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A Review of Disciplines of a Godly Family

Godly parenting is more than a good idea. It must be practiced daily in front of and with our children.

  • Byron Snapp,
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Godly parenting is more than a good idea. It must be practiced daily in front of and with our children. It is extremely hard but exceedingly honorable work.

Drawing from their years as parents of four children (who now have eighteen children of their own), the Hughes turn primarily to God’s word and secondarily to their own experiences in raising a family. The result is a very practical book that covers a wide range of topics.

The authors begin by turning their attention to the fact that a family is not an entity unto itself. It has a history of generations, a heritage. The book provides practical suggestions for passing on this heritage and how to deal with family members who have brought shame on the family name. In dealing with this sensitive issue, we are reminded that ultimately we want to emphasize our Christian heritage, whether in one generation or many. Part of building and instilling a Biblical heritage in the next generation is properly dealing with sin and shame in ourselves and in others. In this initial section many topics are covered, including promoting affection within the family and starting family traditions.

The authors devote the next section to the parents’ conveyance of spirituality. Realizing that only God can save sinners, they address the covenantal responsibilities parents have to train their children in God-centeredness. What is the role of the church in the raising of godly children? How does a parent handle a child’s doubt and nurture his conscience in a right direction? How can parents emphasize the importance of prayer? How does a family best minister to their children’s friends and, as a family, to others in the neighborhood? These and related topics are addressed in wise, practical ways.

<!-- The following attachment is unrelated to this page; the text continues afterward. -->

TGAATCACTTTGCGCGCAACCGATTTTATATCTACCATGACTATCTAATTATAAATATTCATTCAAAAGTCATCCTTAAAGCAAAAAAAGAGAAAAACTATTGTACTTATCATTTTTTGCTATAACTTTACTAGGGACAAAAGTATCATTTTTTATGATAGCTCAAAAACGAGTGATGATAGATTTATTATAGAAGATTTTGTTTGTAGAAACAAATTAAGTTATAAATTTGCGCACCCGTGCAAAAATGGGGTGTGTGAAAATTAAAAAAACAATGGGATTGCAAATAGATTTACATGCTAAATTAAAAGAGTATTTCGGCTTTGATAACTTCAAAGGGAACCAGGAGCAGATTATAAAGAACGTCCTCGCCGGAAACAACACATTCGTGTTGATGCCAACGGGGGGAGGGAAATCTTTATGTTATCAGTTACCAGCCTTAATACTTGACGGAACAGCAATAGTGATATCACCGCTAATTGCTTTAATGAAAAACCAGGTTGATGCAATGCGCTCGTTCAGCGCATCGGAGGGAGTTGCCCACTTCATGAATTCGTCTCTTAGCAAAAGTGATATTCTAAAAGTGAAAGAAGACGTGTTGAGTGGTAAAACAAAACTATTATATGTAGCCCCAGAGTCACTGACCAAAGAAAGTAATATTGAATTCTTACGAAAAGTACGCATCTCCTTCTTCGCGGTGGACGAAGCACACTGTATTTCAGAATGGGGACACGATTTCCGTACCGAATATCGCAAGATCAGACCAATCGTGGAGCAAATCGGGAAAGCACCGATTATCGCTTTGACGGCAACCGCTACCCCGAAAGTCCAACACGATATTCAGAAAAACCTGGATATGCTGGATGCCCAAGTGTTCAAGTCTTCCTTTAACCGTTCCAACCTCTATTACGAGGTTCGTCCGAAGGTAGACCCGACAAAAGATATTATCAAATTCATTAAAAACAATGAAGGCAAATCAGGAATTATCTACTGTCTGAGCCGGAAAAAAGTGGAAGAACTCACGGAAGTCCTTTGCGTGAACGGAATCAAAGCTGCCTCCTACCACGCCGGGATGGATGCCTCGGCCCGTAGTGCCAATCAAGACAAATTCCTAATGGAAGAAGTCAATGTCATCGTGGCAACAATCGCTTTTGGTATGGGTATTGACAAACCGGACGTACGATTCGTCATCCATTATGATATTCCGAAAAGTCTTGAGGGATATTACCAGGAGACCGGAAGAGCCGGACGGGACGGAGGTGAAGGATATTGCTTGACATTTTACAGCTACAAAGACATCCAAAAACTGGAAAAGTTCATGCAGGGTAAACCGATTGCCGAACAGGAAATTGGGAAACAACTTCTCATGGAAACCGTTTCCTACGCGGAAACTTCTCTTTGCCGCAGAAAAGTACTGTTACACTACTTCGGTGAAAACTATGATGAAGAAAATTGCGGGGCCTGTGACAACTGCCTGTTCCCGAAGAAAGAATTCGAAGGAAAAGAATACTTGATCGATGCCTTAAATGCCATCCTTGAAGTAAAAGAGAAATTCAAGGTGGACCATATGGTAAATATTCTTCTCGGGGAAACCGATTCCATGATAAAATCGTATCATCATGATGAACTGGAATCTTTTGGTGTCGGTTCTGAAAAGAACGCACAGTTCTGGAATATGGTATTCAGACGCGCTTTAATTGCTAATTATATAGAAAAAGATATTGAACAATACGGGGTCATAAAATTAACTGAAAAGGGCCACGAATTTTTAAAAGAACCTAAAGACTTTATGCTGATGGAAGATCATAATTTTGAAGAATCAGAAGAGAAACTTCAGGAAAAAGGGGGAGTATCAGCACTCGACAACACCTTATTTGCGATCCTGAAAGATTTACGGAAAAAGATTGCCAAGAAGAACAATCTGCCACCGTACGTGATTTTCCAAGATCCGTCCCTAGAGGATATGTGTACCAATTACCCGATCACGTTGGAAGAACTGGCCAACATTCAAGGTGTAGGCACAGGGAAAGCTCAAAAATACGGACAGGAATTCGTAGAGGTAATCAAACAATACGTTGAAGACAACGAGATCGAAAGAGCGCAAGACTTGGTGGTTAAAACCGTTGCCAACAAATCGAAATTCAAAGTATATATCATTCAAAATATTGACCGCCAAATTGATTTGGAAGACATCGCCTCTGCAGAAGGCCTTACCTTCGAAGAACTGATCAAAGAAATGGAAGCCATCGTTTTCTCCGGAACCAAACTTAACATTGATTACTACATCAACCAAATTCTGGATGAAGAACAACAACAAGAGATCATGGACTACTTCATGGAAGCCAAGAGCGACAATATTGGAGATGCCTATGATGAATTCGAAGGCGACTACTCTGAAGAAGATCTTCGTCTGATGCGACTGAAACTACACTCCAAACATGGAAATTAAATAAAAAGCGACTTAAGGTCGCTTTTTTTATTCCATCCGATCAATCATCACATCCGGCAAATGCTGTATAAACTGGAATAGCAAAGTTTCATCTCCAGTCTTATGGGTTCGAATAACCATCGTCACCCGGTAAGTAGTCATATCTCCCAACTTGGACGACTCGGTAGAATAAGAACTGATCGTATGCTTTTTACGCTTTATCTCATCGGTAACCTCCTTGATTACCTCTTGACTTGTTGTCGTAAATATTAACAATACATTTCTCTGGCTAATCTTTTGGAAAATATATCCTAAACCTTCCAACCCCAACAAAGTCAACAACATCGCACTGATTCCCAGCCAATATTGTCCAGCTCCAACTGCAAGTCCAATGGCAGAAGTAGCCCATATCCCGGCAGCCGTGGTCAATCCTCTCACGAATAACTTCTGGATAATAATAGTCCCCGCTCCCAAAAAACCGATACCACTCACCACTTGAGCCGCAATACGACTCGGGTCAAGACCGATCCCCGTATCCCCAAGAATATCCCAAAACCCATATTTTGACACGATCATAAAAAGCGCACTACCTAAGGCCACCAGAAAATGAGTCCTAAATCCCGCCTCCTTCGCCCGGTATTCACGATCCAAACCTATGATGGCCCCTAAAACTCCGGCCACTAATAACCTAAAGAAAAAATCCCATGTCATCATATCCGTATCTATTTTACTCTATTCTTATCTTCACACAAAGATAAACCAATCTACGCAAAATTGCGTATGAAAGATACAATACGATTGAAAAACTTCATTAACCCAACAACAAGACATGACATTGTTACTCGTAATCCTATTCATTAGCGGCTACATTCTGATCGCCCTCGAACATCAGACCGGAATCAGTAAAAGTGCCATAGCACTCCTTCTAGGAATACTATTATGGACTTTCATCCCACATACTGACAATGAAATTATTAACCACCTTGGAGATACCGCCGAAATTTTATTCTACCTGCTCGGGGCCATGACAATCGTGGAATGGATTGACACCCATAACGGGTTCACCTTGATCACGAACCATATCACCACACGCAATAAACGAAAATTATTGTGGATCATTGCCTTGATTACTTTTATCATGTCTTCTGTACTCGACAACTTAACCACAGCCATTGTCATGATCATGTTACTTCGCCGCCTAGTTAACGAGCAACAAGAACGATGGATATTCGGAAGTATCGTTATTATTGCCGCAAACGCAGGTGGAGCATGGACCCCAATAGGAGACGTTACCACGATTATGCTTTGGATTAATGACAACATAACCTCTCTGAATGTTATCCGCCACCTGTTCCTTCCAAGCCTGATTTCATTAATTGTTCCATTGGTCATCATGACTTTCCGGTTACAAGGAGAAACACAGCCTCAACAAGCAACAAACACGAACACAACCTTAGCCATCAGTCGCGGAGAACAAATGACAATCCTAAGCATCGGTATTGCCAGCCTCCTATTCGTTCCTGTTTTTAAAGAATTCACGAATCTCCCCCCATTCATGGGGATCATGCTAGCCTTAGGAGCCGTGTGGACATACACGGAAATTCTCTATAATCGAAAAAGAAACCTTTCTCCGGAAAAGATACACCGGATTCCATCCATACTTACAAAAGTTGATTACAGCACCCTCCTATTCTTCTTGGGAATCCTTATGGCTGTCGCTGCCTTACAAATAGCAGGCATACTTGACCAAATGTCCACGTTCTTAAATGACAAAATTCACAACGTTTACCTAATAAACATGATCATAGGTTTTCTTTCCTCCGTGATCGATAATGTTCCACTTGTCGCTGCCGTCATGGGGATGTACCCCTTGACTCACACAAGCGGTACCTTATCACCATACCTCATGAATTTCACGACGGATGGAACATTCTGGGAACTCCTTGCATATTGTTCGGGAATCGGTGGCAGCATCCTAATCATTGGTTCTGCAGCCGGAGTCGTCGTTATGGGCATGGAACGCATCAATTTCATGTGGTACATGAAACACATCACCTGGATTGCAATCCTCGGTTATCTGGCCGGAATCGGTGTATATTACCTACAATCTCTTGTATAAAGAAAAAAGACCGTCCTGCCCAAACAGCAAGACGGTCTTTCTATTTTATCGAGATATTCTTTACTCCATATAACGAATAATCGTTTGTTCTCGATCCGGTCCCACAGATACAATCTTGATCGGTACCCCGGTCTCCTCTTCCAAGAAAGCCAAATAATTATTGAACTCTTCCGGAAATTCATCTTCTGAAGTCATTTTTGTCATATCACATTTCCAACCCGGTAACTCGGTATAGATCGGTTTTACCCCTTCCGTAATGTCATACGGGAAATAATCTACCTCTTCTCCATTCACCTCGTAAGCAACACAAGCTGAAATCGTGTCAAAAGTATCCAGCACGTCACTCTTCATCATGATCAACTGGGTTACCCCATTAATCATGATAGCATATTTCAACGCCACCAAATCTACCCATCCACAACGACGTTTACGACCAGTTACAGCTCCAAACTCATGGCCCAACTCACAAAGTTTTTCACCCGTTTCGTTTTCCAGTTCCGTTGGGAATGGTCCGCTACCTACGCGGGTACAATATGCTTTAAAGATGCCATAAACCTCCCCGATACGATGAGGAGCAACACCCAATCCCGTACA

The final section provides teaching on living daily as a godly family. What is the best way to discipline children effectively and Biblically? What manners need to be taught and how do we teach such intangibles? The last chapter in this section is devoted to guidelines for developing family enrichments in varied areas such as the arts, hospitality, and raising pets.

Appendices include practical advice. Readers can turn to these pages to find lists of movies for a home video library, recommended books sorted into age-appropriate lists, and directions for compiling a prayer notebook.

The Hughes have not shied away from their own parenting mistakes. By including these, readers can hopefully be forewarned to avoid such pitfalls, as well as be reminded that all parents are sinners and err in parenting. The solution at such times is to repent and to press forward.

Here is a book that can be turned to often for help in applying Biblical thinking and practical common sense to the highly honorable, but often taxing, calling of parenting our covenant children.

  • Byron Snapp

Byron Snapp is a graduate of King College (B.A.) and Reformed Theological Seminary (M.Div.). He was Associate Pastor at Calvary Reformed Presbyterian Church, Hampton, Virginia, from 1994 until his retirement in December 2014. He is a native of Marion, Virginia.  He has had pastorates in Leakesville, Mississippi, and Gaffney, South Carolina.  He served as Assistant Pastor in Cedar Bluff, Virginia prior to his ministry at Calvary Reformed. He has served as editor of the Presbyterian Witness and was a contributor to A Comprehensive Faith and Election Day Sermons. He is currently a member of Westminster Presbytery in the PCA. He and his wife Janey have 3 children and several grandchildren. 

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